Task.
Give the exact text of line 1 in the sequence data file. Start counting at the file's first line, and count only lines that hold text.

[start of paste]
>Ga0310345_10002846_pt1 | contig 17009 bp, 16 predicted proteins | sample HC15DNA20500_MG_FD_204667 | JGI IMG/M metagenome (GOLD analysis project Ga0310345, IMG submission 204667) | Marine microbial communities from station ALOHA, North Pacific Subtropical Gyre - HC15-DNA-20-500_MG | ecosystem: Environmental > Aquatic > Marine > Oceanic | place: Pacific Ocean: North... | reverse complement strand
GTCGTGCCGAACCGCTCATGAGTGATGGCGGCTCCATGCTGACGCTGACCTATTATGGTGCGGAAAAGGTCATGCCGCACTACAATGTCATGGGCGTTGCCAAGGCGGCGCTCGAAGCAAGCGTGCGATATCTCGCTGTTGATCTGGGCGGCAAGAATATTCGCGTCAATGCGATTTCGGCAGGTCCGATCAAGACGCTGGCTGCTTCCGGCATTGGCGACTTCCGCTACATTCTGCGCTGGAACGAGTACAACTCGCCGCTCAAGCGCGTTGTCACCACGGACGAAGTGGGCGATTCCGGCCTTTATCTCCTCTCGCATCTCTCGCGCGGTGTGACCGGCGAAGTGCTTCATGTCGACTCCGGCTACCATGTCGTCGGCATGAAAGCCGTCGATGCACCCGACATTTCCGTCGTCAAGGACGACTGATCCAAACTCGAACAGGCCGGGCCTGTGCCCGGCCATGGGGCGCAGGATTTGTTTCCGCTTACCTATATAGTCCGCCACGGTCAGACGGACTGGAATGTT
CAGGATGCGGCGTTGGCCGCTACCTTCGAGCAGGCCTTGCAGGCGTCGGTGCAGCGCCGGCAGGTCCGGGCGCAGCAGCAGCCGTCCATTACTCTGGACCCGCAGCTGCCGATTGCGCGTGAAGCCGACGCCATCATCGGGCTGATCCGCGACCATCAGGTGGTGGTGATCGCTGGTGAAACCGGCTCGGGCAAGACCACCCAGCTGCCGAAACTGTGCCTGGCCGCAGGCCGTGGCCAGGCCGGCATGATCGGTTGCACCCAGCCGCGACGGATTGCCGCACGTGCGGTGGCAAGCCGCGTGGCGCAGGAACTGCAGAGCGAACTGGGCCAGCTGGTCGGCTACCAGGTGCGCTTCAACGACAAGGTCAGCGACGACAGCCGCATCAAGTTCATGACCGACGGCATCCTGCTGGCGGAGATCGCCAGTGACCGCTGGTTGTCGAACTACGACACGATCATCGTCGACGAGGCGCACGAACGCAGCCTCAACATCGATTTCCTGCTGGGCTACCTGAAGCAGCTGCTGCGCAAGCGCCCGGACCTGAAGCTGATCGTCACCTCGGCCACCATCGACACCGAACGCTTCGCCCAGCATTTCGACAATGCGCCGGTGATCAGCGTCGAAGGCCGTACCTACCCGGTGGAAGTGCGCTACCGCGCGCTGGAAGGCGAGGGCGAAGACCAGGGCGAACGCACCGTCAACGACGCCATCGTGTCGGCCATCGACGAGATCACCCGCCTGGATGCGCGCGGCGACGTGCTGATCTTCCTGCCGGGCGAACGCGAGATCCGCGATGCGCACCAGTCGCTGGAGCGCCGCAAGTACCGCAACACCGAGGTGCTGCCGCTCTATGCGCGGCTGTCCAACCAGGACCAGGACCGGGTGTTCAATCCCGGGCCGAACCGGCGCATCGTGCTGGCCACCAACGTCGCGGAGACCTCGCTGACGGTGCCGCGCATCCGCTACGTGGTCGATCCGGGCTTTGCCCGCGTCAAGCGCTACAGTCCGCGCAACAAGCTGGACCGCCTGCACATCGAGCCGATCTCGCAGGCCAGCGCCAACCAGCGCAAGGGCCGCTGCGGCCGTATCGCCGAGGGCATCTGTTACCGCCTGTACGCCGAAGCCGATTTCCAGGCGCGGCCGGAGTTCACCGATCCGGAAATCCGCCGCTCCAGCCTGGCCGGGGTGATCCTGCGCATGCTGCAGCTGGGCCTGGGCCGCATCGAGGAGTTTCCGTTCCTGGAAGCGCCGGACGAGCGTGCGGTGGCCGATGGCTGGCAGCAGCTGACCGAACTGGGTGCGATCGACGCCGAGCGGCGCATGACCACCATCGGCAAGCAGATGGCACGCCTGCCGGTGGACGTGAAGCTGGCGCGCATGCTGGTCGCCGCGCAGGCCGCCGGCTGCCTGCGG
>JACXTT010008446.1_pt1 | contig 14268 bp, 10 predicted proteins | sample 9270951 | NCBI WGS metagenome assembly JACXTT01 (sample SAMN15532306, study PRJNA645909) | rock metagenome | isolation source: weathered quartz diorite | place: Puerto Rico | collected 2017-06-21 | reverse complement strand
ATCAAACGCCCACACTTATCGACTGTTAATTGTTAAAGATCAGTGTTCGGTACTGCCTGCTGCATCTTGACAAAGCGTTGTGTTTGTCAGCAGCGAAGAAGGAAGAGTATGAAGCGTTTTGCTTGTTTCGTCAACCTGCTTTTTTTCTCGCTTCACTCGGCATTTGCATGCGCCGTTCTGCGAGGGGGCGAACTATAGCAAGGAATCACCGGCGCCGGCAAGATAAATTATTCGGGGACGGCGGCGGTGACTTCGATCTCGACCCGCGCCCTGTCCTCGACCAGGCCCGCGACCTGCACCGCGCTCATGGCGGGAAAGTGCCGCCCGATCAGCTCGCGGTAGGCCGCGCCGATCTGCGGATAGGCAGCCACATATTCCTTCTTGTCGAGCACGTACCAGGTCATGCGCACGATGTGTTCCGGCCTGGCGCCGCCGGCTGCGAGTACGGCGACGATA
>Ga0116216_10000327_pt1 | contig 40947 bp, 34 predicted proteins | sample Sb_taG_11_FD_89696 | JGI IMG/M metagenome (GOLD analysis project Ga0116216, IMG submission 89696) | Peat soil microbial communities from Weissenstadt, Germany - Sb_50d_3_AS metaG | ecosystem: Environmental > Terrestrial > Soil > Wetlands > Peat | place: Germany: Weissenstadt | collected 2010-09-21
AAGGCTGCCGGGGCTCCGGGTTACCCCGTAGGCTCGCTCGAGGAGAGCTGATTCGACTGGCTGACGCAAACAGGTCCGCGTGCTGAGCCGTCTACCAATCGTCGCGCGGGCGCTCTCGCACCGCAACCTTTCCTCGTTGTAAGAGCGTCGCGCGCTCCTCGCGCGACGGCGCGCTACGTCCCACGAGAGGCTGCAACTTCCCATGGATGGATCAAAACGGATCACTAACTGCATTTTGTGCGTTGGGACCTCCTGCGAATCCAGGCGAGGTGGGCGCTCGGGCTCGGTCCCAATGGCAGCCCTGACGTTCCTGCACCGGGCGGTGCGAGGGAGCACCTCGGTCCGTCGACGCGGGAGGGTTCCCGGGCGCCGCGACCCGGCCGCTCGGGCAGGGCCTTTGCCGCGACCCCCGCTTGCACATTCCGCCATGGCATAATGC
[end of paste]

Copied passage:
>Ga0310345_10002846_pt1 | contig 17009 bp, 16 predicted proteins | sample HC15DNA20500_MG_FD_204667 | JGI IMG/M metagenome (GOLD analysis project Ga0310345, IMG submission 204667) | Marine microbial communities from station ALOHA, North Pacific Subtropical Gyre - HC15-DNA-20-500_MG | ecosystem: Environmental > Aquatic > Marine > Oceanic | place: Pacific Ocean: North... | reverse complement strand